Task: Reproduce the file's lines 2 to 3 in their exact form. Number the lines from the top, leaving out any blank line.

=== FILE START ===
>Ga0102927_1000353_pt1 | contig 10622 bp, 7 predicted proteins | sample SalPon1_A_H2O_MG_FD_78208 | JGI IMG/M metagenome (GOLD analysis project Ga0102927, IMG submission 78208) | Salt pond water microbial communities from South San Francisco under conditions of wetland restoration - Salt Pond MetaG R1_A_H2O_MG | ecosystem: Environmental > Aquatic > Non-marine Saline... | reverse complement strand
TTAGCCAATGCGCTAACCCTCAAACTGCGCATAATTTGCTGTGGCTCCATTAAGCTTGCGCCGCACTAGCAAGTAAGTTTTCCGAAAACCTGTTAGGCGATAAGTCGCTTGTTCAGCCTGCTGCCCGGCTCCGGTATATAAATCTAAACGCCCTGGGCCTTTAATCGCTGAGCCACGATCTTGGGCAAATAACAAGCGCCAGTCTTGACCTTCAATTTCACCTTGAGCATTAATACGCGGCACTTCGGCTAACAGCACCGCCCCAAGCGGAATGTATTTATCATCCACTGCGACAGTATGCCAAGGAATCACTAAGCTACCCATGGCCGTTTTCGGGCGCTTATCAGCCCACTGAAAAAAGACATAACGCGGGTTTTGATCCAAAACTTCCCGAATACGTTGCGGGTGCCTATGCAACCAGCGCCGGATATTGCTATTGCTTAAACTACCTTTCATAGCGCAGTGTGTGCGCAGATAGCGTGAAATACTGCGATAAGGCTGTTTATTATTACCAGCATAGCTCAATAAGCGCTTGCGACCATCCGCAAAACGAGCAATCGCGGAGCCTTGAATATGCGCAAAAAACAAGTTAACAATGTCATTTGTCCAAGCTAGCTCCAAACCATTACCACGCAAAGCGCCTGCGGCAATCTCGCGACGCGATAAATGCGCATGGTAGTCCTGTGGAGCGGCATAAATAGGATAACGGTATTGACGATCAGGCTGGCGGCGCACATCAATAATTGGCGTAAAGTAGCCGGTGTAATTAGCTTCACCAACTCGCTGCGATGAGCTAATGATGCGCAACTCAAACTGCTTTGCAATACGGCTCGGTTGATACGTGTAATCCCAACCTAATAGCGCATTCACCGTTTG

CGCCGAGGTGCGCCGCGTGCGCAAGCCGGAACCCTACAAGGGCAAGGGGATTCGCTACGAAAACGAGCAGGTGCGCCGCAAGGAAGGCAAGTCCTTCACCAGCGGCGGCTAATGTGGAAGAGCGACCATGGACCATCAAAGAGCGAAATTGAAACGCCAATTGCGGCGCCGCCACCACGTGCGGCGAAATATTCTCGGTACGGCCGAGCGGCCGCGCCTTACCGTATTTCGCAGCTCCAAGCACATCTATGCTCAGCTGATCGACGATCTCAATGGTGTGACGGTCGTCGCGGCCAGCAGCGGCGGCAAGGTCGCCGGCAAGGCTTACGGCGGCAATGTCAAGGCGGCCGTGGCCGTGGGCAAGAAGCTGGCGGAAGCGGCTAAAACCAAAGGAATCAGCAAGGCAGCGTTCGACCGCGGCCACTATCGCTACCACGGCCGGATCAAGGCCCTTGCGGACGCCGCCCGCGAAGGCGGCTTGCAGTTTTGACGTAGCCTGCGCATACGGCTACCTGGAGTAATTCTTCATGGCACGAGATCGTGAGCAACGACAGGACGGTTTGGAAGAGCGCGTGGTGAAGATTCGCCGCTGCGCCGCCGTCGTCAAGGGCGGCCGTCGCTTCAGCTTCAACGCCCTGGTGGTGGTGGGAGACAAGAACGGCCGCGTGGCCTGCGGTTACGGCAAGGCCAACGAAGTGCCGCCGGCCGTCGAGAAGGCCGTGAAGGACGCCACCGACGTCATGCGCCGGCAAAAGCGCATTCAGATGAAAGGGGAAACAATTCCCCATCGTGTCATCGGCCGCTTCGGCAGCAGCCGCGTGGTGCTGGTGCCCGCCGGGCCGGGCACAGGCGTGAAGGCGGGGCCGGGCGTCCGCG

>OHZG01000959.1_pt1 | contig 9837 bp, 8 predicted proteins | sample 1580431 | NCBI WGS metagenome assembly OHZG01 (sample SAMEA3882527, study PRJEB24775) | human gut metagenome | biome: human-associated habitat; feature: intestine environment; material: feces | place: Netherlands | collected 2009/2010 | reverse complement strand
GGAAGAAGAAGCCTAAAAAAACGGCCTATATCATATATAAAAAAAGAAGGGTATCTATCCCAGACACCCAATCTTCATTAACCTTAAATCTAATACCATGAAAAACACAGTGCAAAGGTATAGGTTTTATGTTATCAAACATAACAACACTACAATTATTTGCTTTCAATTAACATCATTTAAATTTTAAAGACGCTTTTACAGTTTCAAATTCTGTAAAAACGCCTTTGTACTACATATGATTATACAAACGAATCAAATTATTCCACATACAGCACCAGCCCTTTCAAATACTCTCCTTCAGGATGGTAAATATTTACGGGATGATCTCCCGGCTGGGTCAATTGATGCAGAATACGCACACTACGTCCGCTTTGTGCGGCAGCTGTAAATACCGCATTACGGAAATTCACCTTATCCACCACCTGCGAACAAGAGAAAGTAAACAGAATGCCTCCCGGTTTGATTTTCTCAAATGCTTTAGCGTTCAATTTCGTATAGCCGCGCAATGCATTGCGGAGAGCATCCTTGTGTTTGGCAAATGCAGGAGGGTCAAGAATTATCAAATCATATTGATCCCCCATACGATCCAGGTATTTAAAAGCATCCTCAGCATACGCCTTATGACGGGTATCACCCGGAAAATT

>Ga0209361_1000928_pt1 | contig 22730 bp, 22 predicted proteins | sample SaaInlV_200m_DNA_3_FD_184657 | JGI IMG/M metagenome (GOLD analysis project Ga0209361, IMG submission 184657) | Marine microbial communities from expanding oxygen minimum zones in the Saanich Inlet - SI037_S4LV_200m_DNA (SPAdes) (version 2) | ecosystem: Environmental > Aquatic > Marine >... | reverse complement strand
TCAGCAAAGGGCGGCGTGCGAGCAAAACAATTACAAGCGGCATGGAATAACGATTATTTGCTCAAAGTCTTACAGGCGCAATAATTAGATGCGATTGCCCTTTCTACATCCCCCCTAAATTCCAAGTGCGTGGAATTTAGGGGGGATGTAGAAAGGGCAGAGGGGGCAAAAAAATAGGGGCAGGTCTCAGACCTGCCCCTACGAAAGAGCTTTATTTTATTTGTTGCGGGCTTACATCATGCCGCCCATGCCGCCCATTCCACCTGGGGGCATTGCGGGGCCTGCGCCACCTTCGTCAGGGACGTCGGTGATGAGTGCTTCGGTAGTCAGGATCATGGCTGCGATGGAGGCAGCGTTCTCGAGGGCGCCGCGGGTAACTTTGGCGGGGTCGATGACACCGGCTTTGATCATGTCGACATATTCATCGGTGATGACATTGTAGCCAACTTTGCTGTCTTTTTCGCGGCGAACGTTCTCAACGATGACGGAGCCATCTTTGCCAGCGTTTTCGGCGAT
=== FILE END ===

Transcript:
TTAGCCAATGCGCTAACCCTCAAACTGCGCATAATTTGCTGTGGCTCCATTAAGCTTGCGCCGCACTAGCAAGTAAGTTTTCCGAAAACCTGTTAGGCGATAAGTCGCTTGTTCAGCCTGCTGCCCGGCTCCGGTATATAAATCTAAACGCCCTGGGCCTTTAATCGCTGAGCCACGATCTTGGGCAAATAACAAGCGCCAGTCTTGACCTTCAATTTCACCTTGAGCATTAATACGCGGCACTTCGGCTAACAGCACCGCCCCAAGCGGAATGTATTTATCATCCACTGCGACAGTATGCCAAGGAATCACTAAGCTACCCATGGCCGTTTTCGGGCGCTTATCAGCCCACTGAAAAAAGACATAACGCGGGTTTTGATCCAAAACTTCCCGAATACGTTGCGGGTGCCTATGCAACCAGCGCCGGATATTGCTATTGCTTAAACTACCTTTCATAGCGCAGTGTGTGCGCAGATAGCGTGAAATACTGCGATAAGGCTGTTTATTATTACCAGCATAGCTCAATAAGCGCTTGCGACCATCCGCAAAACGAGCAATCGCGGAGCCTTGAATATGCGCAAAAAACAAGTTAACAATGTCATTTGTCCAAGCTAGCTCCAAACCATTACCACGCAAAGCGCCTGCGGCAATCTCGCGACGCGATAAATGCGCATGGTAGTCCTGTGGAGCGGCATAAATAGGATAACGGTATTGACGATCAGGCTGGCGGCGCACATCAATAATTGGCGTAAAGTAGCCGGTGTAATTAGCTTCACCAACTCGCTGCGATGAGCTAATGATGCGCAACTCAAACTGCTTTGCAATACGGCTCGGTTGATACGTGTAATCCCAACCTAATAGCGCATTCACCGTTTG

CGCCGAGGTGCGCCGCGTGCGCAAGCCGGAACCCTACAAGGGCAAGGGGATTCGCTACGAAAACGAGCAGGTGCGCCGCAAGGAAGGCAAGTCCTTCACCAGCGGCGGCTAATGTGGAAGAGCGACCATGGACCATCAAAGAGCGAAATTGAAACGCCAATTGCGGCGCCGCCACCACGTGCGGCGAAATATTCTCGGTACGGCCGAGCGGCCGCGCCTTACCGTATTTCGCAGCTCCAAGCACATCTATGCTCAGCTGATCGACGATCTCAATGGTGTGACGGTCGTCGCGGCCAGCAGCGGCGGCAAGGTCGCCGGCAAGGCTTACGGCGGCAATGTCAAGGCGGCCGTGGCCGTGGGCAAGAAGCTGGCGGAAGCGGCTAAAACCAAAGGAATCAGCAAGGCAGCGTTCGACCGCGGCCACTATCGCTACCACGGCCGGATCAAGGCCCTTGCGGACGCCGCCCGCGAAGGCGGCTTGCAGTTTTGACGTAGCCTGCGCATACGGCTACCTGGAGTAATTCTTCATGGCACGAGATCGTGAGCAACGACAGGACGGTTTGGAAGAGCGCGTGGTGAAGATTCGCCGCTGCGCCGCCGTCGTCAAGGGCGGCCGTCGCTTCAGCTTCAACGCCCTGGTGGTGGTGGGAGACAAGAACGGCCGCGTGGCCTGCGGTTACGGCAAGGCCAACGAAGTGCCGCCGGCCGTCGAGAAGGCCGTGAAGGACGCCACCGACGTCATGCGCCGGCAAAAGCGCATTCAGATGAAAGGGGAAACAATTCCCCATCGTGTCATCGGCCGCTTCGGCAGCAGCCGCGTGGTGCTGGTGCCCGCCGGGCCGGGCACAGGCGTGAAGGCGGGGCCGGGCGTCCGCG